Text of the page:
Key elements of the municipal energy procurement process, including rate structures, must be approved by the California Public Utilities Commission, just as they are for the investor-owned utilities, Capretz said.

Additionally, the community choice energy could reduce the risk of wildfires and blackouts by encouraging more local energy production and storage, she said.

Earlier fiasco

Community choice energy, approved by the state Legislature in 2002, was an effort to fix problems resulting from the state’s deregulation of the electricity industry in the late 1990s — a move that resulted in blackouts and a statewide energy crisis.

“That was a big fiasco,” Capretz said. “There was no regulation, no consumer protection.”

The community choice corrective drew opposition from some private utilities. In 2010, Pacific Gas and Electric spent $44 million on a ballot measure that would have made it more difficult to form the municipal providers, while opponents spent less than $100,000.

The measure failed, with 53% of ballots cast against it. The first community choice aggregator launched that year in Marin County.

Unlike PG&E and other utilities back then, Edison has offered no opposition and has been cooperative with the process, according to both Capretz and Edison spokesman Robert Laffoon-Villegas.

“SCE supports customers’ right to purchase power from a CCA and we routinely provide factual analysis to jurisdictions that request it as they consider their decision to launch a CCA or join an existing entity,” Laffoon-Villegas said.

Edison currently generates 19% of the power it distributes to its customers, with the rest purchased from other generators, he said. While the company is allowed a return on its investment in transmission and delivery infrastructure, it is not allowed to profit from procuring energy, he said.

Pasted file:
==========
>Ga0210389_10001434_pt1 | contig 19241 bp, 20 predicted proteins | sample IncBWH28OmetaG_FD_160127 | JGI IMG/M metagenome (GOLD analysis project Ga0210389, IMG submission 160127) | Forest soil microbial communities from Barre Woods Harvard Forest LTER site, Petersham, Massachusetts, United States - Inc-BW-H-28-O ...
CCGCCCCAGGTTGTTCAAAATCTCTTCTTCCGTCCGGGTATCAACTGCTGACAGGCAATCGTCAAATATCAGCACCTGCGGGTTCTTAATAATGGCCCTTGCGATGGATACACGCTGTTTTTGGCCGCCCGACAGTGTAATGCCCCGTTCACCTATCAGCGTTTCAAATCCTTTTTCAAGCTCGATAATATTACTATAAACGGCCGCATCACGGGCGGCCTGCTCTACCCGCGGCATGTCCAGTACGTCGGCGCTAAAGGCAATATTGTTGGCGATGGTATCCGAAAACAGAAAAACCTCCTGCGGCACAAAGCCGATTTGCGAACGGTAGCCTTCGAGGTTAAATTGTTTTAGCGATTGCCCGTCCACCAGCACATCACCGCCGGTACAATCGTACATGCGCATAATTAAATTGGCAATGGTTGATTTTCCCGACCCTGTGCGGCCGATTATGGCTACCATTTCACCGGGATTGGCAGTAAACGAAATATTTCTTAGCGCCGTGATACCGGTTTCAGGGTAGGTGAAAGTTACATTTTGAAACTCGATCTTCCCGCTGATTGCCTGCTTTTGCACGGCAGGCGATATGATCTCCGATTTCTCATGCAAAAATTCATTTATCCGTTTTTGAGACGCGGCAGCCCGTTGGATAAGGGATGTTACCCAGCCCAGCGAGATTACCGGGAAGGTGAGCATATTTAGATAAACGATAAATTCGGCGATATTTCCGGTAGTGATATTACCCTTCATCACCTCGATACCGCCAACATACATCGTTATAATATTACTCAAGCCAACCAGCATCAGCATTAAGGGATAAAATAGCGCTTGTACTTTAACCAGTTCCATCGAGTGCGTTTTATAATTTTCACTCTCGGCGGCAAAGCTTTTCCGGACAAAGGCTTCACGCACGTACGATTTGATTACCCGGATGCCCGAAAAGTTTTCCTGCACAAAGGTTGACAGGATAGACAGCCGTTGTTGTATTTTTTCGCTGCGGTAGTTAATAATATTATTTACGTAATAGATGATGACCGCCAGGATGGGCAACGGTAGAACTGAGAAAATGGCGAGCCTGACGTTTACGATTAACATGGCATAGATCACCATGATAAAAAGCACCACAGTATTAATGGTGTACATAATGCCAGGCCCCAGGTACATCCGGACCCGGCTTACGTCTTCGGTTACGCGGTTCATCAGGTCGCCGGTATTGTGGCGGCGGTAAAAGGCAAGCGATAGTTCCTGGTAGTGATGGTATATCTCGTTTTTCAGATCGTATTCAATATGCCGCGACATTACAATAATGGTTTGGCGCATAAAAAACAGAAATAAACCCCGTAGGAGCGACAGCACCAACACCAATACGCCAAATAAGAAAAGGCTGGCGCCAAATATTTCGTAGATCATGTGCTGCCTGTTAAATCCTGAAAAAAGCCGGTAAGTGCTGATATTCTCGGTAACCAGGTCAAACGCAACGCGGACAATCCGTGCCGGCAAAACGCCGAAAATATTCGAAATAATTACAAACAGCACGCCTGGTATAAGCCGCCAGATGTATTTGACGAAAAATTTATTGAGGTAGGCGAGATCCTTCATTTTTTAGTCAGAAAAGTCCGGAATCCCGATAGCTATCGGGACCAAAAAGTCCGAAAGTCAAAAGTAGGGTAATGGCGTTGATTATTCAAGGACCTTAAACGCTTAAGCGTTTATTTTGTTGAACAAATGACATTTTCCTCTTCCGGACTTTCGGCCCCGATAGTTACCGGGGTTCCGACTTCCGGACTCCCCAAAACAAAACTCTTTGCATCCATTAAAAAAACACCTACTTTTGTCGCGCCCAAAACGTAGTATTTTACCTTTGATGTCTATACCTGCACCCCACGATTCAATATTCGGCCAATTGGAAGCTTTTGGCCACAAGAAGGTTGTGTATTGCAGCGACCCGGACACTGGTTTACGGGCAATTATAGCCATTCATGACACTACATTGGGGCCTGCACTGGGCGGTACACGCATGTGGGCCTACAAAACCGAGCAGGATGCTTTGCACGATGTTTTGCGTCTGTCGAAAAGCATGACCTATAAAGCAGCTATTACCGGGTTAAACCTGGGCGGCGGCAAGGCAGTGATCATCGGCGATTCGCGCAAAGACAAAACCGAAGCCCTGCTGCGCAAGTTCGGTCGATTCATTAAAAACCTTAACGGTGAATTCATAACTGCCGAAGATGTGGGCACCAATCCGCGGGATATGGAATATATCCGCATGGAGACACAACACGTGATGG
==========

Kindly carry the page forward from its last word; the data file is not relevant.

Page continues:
The company now is focusing primarily on delivering electricity rather than creating or buying it.

“The majority of our ongoing investment is in the transmission and distribution system,” he said.

Laffoon-Villegas noted that in areas where Edison delivers community choice energy, customer bills are divided into the community choice procurement costs and Edison’s charge for transmission, delivery and customer service.

More cities interested

The Fullerton City Council unanimously approved joining the Orange County coalition with its final vote Nov. 17. Irvine unanimously approved it on an initial reading and is expected to give the same support at the final vote Tuesday night, Nov. 24. Costa Mesa initially approved it unanimously, with a final vote scheduled for Dec. 15.

Once those approvals are completed, the cities will finalize the language in the joint powers agreement and seek required approval from the state Public Utilities Commission.

Additionally, the cities of Huntington Beach, Santa Ana, Lake Forest and Villa Park have expressed interest in joining the pact, although their councils have yet to vote on it. Other cities will be able join even after the new system is in place.

Irvine will cover start-up expenses, estimated at $12.5 million to $20.5 million. Those costs will be reimbursed once the authority is up and running, said Fox, a leading advocate for the change.